Even though Good Friday is the most solemn day in the Holy Calendar, it is not a holy day of obligation. In fact, it is the only day that mass is not celebrated world wide in the Catholic Church. Instead, the service is a very somber one where everything is stripped down to a minimalist state. Lights are dimmed. Church decorations are not present. Music and bells ringing are eliminated. The clergy enters the church in silence. All of this gives way to allowing the cross to be the central object of contemplation. There is literally, nothing left to distract one, save the inner mind.

Good Friday is a day of fasting-if possible, total abstinence from food until afternoon. Greek Christians will eat lettuce dipped in vinegar-recollecting the sustenance offered to Christ when he was crucified.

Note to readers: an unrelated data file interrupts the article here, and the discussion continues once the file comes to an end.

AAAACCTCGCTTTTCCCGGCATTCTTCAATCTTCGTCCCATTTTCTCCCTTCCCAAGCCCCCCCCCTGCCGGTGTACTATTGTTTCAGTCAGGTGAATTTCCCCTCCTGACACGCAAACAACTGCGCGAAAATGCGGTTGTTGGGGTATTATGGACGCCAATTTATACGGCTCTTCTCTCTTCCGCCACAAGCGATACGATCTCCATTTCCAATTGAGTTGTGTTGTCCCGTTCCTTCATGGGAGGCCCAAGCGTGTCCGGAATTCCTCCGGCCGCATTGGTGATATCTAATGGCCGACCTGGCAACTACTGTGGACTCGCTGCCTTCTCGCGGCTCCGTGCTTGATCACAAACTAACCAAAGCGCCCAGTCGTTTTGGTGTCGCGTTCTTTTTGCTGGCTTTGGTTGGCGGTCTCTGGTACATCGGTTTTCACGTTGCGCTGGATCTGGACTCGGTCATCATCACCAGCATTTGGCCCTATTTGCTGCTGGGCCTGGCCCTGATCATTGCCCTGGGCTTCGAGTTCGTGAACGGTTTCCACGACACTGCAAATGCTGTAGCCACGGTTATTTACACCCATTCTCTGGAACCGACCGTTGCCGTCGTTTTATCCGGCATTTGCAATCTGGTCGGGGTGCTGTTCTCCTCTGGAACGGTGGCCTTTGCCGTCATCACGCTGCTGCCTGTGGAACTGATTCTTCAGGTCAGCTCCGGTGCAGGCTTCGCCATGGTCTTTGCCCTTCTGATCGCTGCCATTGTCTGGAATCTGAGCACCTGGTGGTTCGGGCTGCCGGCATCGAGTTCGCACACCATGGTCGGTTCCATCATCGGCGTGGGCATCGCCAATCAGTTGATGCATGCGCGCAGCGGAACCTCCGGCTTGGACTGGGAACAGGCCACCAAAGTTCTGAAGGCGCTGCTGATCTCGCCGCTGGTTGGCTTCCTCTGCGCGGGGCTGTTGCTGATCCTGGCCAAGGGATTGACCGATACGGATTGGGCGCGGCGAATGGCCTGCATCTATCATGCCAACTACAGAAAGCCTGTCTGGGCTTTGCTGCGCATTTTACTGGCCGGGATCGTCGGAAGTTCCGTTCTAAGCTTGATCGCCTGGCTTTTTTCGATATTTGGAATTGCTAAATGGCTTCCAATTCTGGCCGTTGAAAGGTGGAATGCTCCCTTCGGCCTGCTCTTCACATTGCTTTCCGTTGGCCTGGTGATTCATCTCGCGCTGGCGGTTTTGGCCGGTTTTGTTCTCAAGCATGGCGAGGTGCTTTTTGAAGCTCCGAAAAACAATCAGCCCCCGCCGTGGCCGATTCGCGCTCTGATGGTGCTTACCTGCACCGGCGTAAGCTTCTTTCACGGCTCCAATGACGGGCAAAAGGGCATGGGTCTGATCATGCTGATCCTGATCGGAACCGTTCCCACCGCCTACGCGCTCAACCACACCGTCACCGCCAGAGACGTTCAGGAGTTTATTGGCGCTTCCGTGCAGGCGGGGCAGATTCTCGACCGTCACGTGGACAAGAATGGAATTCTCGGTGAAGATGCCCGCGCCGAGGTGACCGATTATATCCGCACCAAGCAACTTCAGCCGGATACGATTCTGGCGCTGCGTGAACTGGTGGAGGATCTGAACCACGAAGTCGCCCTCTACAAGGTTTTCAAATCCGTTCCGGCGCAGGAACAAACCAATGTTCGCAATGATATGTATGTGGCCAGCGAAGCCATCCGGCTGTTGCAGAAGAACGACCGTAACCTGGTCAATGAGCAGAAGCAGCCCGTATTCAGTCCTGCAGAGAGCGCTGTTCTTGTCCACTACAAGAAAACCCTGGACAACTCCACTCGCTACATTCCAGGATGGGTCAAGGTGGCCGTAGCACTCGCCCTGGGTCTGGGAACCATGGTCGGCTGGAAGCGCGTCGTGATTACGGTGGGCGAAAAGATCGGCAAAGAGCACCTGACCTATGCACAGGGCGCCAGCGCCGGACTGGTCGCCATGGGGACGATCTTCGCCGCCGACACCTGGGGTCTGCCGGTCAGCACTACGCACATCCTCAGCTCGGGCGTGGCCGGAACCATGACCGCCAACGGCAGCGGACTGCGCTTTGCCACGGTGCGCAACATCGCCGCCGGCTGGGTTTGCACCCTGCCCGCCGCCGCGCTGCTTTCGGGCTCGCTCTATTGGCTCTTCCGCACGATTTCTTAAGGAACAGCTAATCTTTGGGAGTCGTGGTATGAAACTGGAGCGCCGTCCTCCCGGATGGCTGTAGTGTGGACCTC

There are many ways around the world that Good Friday is celebrated and observed. The underlying theme, however, is one of sacrifice for us all-be it represented by way of a solemn service, parades with a crucifix or a Passion Play. The commonality that is shared by Christians throughout the world is the recognition of sacrifice which in turn, leads to the triumph that the celebration of Easter brings.